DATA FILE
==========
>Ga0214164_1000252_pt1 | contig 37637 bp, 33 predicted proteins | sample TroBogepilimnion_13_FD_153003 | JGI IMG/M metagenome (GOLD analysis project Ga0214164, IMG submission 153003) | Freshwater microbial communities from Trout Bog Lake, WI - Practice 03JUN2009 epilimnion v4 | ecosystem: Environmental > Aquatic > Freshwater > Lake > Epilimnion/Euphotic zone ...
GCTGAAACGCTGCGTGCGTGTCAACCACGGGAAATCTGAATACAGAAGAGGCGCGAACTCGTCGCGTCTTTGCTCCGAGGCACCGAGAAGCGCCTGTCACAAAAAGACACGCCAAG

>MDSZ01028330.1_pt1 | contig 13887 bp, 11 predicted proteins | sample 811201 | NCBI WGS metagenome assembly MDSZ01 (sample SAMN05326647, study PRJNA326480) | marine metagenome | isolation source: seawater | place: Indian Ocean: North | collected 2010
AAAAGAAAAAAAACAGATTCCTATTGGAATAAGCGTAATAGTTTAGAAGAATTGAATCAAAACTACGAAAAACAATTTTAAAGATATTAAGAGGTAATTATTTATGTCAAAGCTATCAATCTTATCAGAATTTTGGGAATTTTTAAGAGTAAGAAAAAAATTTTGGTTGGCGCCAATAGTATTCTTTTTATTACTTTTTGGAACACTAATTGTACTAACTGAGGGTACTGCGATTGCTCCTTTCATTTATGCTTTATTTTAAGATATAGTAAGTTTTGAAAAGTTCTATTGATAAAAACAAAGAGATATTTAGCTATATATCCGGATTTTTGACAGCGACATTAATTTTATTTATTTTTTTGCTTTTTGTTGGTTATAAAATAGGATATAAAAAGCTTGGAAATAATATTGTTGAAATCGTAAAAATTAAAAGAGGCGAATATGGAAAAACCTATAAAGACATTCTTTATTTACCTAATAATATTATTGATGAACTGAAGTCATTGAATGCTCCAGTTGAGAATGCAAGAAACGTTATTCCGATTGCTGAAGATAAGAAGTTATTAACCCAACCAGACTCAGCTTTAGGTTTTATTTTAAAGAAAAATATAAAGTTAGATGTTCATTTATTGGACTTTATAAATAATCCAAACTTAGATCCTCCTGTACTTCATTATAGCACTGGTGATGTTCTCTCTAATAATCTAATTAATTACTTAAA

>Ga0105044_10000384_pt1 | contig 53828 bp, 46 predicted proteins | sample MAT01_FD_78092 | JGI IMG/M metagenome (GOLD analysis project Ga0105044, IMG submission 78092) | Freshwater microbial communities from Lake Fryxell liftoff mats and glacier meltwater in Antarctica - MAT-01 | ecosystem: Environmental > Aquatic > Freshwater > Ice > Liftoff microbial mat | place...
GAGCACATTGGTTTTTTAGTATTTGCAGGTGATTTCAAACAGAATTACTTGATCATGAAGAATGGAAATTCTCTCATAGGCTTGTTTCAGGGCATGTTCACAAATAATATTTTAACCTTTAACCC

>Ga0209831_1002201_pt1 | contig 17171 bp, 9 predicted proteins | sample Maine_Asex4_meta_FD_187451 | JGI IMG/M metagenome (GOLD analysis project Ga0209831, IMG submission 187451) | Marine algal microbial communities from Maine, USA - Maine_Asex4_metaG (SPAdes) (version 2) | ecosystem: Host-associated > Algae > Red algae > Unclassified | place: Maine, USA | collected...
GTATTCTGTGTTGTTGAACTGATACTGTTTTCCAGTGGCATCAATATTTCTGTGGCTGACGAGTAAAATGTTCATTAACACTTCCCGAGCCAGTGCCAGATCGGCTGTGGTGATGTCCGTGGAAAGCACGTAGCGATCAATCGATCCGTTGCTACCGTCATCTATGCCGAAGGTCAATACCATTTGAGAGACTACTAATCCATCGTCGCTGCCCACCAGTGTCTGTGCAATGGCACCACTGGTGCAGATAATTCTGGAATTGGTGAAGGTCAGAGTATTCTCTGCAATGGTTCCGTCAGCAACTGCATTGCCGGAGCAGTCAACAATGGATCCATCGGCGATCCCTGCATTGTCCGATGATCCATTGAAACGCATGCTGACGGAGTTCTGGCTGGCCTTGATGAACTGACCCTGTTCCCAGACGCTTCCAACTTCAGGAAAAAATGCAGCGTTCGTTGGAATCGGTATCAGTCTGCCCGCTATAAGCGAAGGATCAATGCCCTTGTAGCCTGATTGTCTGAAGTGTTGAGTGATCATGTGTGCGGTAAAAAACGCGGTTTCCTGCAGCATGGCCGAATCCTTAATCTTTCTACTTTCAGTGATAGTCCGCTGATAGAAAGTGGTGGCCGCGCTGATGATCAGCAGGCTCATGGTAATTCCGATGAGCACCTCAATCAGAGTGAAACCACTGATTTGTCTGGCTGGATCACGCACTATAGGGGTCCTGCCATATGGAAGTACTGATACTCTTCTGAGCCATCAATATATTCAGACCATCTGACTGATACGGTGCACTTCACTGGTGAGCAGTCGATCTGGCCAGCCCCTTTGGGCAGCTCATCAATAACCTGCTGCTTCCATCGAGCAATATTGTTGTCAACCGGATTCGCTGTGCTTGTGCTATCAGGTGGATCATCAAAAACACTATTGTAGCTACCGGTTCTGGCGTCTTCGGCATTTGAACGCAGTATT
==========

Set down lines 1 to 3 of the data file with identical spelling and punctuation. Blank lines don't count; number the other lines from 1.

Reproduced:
>Ga0214164_1000252_pt1 | contig 37637 bp, 33 predicted proteins | sample TroBogepilimnion_13_FD_153003 | JGI IMG/M metagenome (GOLD analysis project Ga0214164, IMG submission 153003) | Freshwater microbial communities from Trout Bog Lake, WI - Practice 03JUN2009 epilimnion v4 | ecosystem: Environmental > Aquatic > Freshwater > Lake > Epilimnion/Euphotic zone ...
GCTGAAACGCTGCGTGCGTGTCAACCACGGGAAATCTGAATACAGAAGAGGCGCGAACTCGTCGCGTCTTTGCTCCGAGGCACCGAGAAGCGCCTGTCACAAAAAGACACGCCAAG

>MDSZ01028330.1_pt1 | contig 13887 bp, 11 predicted proteins | sample 811201 | NCBI WGS metagenome assembly MDSZ01 (sample SAMN05326647, study PRJNA326480) | marine metagenome | isolation source: seawater | place: Indian Ocean: North | collected 2010